The members of the California soul-punk band the Bellrays have a few things they'd like to get off their chests. Their principal gripe is the British obsession with the Strokes. "What the hell is that all about?" drawls the bass player Bob Vennum, a grizzled-looking individual who might have just stepped out of an American road movie. "Why do you guys like them so much? They're trying to pump them in America too but people aren't really going for them. They're not for real, they're a bunch of trust fund babies. They may as well be in a boy band."
"A lot of these guys aren't thinking about how to make great music," grumbles Tony Fate, the band's guitarist. "They're geared towards getting on the cover of magazines or getting free endorsements. Those bands don't go out and improvise and take chances on stage but we do every night."
Such indignation could be interpreted as envy although this doesn't seem to be the case. The Bellrays' passion is oddly inspiring; their long list of favourite bands, old and new, is testimony to their love of music. It's also refreshing to talk to a band that doesn't worry about being liked – the Bellrays couldn't care less. "I'm glad you want to talk to us but I can't sit worrying about whether or not you or anyone else likes our album," says the singer Lisa Kekaula. "We're not looking for validation. The fact is that I like our album. That's good enough for me."
Their bewilderment at the Strokes' success is part of a wider concern at the media scrum that surrounds new rock bands. "Being called the future of rock'n'roll is the worst thing that can happen to a band," says Vennum. "It's so much to live up to. The language that the press use to describe music ends up devaluing it. These days everything is 'genius' or 'amazing'. Either that or it's 'worthless' and 'crap' and there's rarely anything in between. If the Strokes are brilliant, then what is John Lennon, what is Mozart? If you play a Strokes and a John Lennon album you know which is brilliant."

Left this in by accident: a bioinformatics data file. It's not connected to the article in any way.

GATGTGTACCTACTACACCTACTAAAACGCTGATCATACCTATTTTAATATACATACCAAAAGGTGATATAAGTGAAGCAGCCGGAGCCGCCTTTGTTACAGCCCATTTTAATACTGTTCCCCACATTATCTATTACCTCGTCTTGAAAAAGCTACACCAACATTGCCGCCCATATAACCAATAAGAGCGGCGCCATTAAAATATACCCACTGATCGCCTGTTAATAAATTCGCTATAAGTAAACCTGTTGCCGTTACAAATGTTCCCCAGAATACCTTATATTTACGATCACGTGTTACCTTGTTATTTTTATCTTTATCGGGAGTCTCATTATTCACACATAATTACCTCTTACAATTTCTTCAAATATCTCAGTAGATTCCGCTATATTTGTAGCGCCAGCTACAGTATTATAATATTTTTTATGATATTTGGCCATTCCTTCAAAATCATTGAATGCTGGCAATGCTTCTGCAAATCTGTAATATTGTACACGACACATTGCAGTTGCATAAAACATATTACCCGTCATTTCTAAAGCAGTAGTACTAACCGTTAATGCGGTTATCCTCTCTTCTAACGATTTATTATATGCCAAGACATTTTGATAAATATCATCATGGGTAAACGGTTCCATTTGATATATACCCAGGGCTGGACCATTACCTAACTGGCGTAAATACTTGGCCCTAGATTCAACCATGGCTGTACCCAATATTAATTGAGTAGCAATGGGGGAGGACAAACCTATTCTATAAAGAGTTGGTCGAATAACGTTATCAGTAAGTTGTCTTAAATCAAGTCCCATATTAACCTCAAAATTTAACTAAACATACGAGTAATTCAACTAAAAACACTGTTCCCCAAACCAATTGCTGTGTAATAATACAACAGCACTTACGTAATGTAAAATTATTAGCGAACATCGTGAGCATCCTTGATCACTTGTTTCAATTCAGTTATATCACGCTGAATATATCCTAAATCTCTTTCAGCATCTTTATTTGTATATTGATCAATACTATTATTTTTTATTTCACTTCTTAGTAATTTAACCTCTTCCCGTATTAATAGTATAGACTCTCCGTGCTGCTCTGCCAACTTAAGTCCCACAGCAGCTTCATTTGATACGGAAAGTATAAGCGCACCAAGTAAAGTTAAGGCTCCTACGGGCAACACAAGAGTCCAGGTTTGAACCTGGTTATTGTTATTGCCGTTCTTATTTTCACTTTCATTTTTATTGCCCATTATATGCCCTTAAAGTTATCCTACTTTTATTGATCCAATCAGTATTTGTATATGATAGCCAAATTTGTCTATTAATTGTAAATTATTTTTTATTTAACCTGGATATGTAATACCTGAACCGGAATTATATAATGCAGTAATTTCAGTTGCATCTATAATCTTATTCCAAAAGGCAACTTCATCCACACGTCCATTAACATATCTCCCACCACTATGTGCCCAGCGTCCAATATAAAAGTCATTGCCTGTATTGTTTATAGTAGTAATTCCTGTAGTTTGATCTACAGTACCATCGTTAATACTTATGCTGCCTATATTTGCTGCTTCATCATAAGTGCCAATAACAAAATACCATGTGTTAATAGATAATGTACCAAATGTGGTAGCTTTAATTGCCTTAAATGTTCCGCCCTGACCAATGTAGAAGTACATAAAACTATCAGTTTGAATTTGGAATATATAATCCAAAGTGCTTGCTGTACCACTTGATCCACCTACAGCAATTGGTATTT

The Bellrays path from obscurity to almost-celebrity has taken seven years, two albums and several drummers. They started life in Riverside, a small town 60 miles outside Los Angeles. Kekaula and her husband Vennum had been playing together for three years before they were joined by Fate. He and Vennum had been in and out of each other's bands since childhood and shared similar interests and aspirations. The band spent the first few years exhaustively touring the US. "These were the hard gigs," says Fate. "You know, playing for the bartender at midnight on a Tuesday night. It can really wear you down."
So, how to describe their sound? It's a sheer noise attack that takes in Black Flag and Aretha Franklin, The MC5 and James Brown, the Stooges and Parliament. Like its practitioners, their amalgam of soul and punk music comes with spirit of fierce determination. But what really sets them apart is Lisa Kekaula, an iron-lunged diva with a fabulous electro-shock afro and a deep belly laugh. A former jazz vocalist, Kekaula belts out a sound that falls somewhere between Janis Joplin and a pneumatic drill. The artists from whom she draws inspiration are a varied bunch – Stevie Wonder, Nina Simone, Iggy Pop, the Ramones, Wayne Kramer.